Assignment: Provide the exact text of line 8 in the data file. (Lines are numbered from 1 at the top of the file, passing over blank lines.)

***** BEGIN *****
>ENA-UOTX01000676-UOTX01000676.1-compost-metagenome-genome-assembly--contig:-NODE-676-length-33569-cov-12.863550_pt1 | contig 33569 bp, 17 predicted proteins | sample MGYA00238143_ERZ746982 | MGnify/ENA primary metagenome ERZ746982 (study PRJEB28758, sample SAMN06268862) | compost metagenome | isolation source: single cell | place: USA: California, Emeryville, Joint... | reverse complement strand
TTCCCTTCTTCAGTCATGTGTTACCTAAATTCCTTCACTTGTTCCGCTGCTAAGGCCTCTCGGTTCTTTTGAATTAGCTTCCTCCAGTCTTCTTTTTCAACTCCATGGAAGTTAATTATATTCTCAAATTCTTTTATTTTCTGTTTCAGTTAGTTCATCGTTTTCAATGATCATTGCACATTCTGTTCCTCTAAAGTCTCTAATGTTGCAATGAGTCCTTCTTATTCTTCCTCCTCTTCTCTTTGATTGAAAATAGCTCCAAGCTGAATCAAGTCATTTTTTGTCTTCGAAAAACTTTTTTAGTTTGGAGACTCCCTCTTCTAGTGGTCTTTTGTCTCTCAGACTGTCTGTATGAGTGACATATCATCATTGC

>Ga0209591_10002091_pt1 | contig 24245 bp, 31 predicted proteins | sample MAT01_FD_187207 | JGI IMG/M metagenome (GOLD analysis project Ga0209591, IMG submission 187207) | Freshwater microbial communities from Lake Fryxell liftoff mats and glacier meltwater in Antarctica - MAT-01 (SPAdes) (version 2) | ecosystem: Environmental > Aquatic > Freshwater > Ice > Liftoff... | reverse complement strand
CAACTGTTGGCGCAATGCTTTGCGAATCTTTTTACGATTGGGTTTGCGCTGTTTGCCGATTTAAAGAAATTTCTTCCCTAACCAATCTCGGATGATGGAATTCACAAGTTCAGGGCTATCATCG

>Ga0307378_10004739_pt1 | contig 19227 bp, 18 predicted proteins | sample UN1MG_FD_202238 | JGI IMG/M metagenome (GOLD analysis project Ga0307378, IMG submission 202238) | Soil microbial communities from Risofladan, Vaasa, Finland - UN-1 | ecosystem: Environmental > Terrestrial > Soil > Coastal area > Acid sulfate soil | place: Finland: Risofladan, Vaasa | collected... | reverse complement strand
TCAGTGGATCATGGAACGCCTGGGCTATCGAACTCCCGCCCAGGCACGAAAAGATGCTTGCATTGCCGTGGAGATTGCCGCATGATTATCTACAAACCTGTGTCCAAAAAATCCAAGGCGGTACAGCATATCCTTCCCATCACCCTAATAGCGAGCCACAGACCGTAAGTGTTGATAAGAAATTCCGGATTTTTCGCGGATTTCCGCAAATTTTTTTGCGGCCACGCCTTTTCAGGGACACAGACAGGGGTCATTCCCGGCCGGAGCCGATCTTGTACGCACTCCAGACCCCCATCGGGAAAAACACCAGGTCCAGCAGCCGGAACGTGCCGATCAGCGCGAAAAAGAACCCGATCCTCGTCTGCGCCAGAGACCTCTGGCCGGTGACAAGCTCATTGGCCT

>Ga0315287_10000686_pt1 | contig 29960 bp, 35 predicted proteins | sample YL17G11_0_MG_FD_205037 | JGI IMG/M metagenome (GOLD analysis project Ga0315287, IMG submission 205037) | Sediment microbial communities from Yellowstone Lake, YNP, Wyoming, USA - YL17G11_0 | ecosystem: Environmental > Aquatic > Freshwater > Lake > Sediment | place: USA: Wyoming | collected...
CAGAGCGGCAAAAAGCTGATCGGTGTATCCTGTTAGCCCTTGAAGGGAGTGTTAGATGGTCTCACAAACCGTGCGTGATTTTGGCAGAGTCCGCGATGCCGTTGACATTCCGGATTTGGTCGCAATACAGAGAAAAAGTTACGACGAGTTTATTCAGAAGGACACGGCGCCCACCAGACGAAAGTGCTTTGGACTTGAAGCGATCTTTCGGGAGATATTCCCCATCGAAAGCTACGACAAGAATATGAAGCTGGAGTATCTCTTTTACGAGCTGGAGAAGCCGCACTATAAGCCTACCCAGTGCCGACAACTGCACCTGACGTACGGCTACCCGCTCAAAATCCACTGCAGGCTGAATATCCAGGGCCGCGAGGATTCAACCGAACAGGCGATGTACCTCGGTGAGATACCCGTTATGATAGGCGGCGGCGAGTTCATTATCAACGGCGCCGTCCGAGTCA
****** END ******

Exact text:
CAGAGCGGCAAAAAGCTGATCGGTGTATCCTGTTAGCCCTTGAAGGGAGTGTTAGATGGTCTCACAAACCGTGCGTGATTTTGGCAGAGTCCGCGATGCCGTTGACATTCCGGATTTGGTCGCAATACAGAGAAAAAGTTACGACGAGTTTATTCAGAAGGACACGGCGCCCACCAGACGAAAGTGCTTTGGACTTGAAGCGATCTTTCGGGAGATATTCCCCATCGAAAGCTACGACAAGAATATGAAGCTGGAGTATCTCTTTTACGAGCTGGAGAAGCCGCACTATAAGCCTACCCAGTGCCGACAACTGCACCTGACGTACGGCTACCCGCTCAAAATCCACTGCAGGCTGAATATCCAGGGCCGCGAGGATTCAACCGAACAGGCGATGTACCTCGGTGAGATACCCGTTATGATAGGCGGCGGCGAGTTCATTATCAACGGCGCCGTCCGAGTCA